Schools, Health Facing Cutting In California Budget of $ 203 Billion | Lost Coast Outpost | Instant News

Governor Gavin Newsom discusses how additional federal assistance can help California avoid triggering cuts in state budget spending of $ 203 billion during a press conference in Sacramento on May 14, 2020. Photo by Rich Pedroncelli, AP Photo / Pool


How can a liberal and blue state governor take on the unattractive task of cutting budgets? By shifting a lot of pressure to the federal government.

In revising California’s budget to $ 203 billion today, Governor Gavin Newsom drew up a plan to fill a large deficit by tying many additional federal aid cuts. If the FBI comes with $ 1 trillion for state and local governments that are Newsom and other Democrats the governor has asked, California will not reduce funding for schools, colleges, parks, child care, health care and other programs.

“The president of the United States, with one stroke of his pen, can provide support for Nancy Pelosi’s HEROES Act and this deduction can be removed,” Newsom said, when he presented a proposal to close. a deficit of $ 54 billion caused by job loss during the coronavirus pandemic.

This is a strategic, if risky, course when Newsom heads to the sprint of budget negotiations with state lawmakers for the next four weeks.

On the one hand: the cuts proposed by Newsom are likely to bring out an outpouring of advocacy from sympathetic constituencies including teachers, firefighters and police who can influence decisions in the nation’s capital. Newsom enjoy old relationship to Speaker Speaker Nancy Pelosi, a San Francisco Democratic member whose father-in-law is a business partner with Newsom’s grandfather. And despite a dispute with Donald Trump that defines many of Newsom’s first years in office, he has developed a working relationship with the president. They have been in public praise each other since the pandemic began.

On the other hand: GOP Senate Leader, Mitch McConnell has done it refused Pelosi’s latest help package and before he said will not support “blue state bailouts”. “Federal assistance at the level Newsom wants – not to mention the approval before the state budget cuts will take effect on July 1 – is not certain.

“We need to have Plan B,” said Assembly Member Phil Ting, a San Francisco Democrat who chairs the Assembly’s budget committee.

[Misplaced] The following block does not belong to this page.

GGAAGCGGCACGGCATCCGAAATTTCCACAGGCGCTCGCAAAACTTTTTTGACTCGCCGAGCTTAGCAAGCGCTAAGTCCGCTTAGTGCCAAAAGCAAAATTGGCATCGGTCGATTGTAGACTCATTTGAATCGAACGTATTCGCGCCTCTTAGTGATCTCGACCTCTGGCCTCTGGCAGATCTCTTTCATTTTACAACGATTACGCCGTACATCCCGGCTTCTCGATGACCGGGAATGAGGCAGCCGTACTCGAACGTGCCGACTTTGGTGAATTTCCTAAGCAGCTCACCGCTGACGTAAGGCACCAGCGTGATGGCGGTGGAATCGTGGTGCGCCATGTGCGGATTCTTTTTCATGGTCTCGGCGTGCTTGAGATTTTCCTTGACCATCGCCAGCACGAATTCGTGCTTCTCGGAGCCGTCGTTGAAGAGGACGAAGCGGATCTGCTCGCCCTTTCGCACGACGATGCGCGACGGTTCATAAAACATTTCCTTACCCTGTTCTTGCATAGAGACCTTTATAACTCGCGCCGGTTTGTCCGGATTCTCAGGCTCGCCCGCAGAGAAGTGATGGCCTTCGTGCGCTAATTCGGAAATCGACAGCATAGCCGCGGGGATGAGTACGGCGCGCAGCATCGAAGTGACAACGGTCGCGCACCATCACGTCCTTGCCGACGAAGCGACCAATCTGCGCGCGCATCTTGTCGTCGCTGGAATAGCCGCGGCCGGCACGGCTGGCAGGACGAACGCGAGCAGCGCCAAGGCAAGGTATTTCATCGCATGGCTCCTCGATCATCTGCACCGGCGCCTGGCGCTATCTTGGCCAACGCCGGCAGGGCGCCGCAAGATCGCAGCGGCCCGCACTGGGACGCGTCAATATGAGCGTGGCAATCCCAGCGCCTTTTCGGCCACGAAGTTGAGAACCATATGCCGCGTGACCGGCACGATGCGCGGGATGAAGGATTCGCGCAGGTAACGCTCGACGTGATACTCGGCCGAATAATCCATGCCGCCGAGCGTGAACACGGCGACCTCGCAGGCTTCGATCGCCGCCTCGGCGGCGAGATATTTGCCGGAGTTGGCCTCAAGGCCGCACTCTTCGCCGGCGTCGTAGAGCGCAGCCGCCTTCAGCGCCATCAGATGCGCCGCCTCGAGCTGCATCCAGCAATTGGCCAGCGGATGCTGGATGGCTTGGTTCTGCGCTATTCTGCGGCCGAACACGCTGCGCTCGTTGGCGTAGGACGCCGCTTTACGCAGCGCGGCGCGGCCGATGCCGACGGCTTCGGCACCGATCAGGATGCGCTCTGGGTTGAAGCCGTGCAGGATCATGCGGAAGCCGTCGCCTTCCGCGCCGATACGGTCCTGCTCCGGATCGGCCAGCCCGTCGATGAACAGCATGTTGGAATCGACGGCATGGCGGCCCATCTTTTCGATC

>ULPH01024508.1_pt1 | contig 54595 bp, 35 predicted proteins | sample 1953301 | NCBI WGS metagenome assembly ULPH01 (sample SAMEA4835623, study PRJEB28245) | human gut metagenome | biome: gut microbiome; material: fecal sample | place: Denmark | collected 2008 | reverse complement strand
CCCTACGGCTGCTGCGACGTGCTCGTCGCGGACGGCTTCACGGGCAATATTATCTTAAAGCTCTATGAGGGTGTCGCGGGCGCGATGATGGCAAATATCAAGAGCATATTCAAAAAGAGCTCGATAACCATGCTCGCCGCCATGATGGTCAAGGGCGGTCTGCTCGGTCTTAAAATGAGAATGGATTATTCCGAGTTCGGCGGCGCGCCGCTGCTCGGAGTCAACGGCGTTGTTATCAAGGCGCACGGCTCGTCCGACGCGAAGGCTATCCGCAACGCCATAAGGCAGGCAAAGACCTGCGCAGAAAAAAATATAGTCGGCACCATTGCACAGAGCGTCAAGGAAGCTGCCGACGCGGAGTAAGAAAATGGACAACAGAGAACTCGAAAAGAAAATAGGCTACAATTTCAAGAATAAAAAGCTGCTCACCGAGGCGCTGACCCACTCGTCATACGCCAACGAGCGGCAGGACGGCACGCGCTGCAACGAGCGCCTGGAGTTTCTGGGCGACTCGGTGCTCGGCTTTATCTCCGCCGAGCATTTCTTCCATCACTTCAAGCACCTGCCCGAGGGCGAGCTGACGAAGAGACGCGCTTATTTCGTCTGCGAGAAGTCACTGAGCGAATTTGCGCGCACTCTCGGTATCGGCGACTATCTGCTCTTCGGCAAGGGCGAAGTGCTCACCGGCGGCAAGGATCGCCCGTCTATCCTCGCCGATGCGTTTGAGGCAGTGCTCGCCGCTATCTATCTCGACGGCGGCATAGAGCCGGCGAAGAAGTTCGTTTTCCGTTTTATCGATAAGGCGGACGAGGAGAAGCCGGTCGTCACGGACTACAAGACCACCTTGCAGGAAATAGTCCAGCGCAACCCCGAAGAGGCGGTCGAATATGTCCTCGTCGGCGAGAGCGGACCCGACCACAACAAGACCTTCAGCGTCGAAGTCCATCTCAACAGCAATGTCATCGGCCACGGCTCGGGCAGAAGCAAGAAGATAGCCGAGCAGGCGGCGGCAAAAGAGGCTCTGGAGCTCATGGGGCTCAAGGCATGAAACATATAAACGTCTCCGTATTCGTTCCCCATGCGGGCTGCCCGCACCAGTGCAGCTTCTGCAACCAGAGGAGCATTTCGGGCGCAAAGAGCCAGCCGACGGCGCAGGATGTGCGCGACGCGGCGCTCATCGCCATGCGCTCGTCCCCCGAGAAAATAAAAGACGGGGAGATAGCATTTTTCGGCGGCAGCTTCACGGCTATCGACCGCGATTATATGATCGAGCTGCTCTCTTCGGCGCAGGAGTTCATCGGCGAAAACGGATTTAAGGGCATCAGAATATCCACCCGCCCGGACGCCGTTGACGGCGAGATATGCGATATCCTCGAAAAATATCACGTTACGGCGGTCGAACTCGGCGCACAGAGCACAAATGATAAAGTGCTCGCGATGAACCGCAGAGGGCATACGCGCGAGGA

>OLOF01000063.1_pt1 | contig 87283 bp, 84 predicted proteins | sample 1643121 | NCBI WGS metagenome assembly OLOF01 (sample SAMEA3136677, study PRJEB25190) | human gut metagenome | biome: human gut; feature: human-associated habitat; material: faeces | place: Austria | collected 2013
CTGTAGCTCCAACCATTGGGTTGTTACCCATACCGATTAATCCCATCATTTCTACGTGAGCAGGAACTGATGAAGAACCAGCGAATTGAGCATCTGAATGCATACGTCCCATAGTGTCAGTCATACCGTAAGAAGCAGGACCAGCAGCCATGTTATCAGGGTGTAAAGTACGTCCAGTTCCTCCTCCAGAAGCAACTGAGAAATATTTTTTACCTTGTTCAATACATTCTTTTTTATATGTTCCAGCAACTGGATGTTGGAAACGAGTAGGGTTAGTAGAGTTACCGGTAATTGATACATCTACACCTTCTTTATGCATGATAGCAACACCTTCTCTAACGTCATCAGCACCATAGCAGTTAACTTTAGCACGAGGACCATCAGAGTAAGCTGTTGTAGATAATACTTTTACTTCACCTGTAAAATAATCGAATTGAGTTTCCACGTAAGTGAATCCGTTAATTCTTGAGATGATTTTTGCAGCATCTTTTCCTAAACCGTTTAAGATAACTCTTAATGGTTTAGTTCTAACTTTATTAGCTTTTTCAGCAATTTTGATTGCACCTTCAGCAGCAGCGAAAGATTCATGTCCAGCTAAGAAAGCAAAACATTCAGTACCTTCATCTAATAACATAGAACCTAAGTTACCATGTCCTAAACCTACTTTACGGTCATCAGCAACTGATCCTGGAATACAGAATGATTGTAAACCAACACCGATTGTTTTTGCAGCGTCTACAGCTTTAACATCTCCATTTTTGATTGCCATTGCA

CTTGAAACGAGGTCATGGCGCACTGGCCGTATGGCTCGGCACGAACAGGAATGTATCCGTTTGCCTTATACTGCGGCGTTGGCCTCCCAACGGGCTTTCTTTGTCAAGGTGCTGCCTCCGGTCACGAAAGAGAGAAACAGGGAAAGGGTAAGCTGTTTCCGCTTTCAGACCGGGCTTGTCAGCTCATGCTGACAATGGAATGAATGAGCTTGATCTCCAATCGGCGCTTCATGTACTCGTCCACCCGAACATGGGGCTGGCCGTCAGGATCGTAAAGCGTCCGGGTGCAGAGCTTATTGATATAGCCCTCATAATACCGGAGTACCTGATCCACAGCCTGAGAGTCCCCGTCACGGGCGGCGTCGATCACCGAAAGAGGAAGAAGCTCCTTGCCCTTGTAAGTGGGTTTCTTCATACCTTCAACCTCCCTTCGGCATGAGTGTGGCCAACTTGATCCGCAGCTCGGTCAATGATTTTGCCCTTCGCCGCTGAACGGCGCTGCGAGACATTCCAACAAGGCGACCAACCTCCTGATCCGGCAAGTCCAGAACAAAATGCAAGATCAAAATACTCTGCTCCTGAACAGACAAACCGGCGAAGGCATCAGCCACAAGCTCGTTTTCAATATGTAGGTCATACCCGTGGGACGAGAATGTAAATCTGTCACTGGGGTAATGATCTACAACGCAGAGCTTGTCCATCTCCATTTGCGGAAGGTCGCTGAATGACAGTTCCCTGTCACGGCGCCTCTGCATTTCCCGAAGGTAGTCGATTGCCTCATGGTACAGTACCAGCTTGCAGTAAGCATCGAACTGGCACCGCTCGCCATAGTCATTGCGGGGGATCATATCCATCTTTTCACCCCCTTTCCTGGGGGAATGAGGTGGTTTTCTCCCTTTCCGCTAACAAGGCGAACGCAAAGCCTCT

“I don’t think we should just rely on the federal government … If federal money doesn’t come in, we have to think of other options before we make cuts.”

Ting’s colleagues in the state Senate sounded more optimistic that Congress would come and that Newsom’s proposed cuts would not occur.

“The programs he attaches to triggers hopefully will create extraordinary advocacy opportunities for the beneficiaries of those programs to reach our congressional representatives to ensure that the state gets the resources they need so that we don’t have to cut off those areas , “Said state Senator Holly Mitchell, a Los Angeles Democrat.

Indeed, within hours of the announcement of Newsom, the California Teachers’ Association began asking California citizens to call their Congress members and urge them through the Pelosi aid package.

MPs will now filter Newsom’s proposal before they have to issue a budget on June 15. Senator Jim Nielsen of Tehama quickly rejected Newsom’s approach, saying “relying on a federal bailout is not a budget solution.”

But Republicans are only a quarter of the Legislature, not a block big enough to have an effect on budget negotiations.

Most Democrats in the Legislature today have been elected since the last recession and now face their first dismal budget. Until the coronavirus outbreak, California has enjoyed the longest economic recovery since the Great Recession. After raising taxes in 2012, the country managed its finances carefully in good years, paying off the $ 35 billion “debt wall” from internal loan schemes and building significant reserves – all of which helped improve the country’s credit rating.

However, the retirement of civil servants since reported loss. It has local officials fear of service cuts, layoffs and even bankruptcy because state and local governments are obliged to contribute more – even when they have less. CalPERS, for example, shed $ 69 billion because global financial markets are recovering from a pandemic.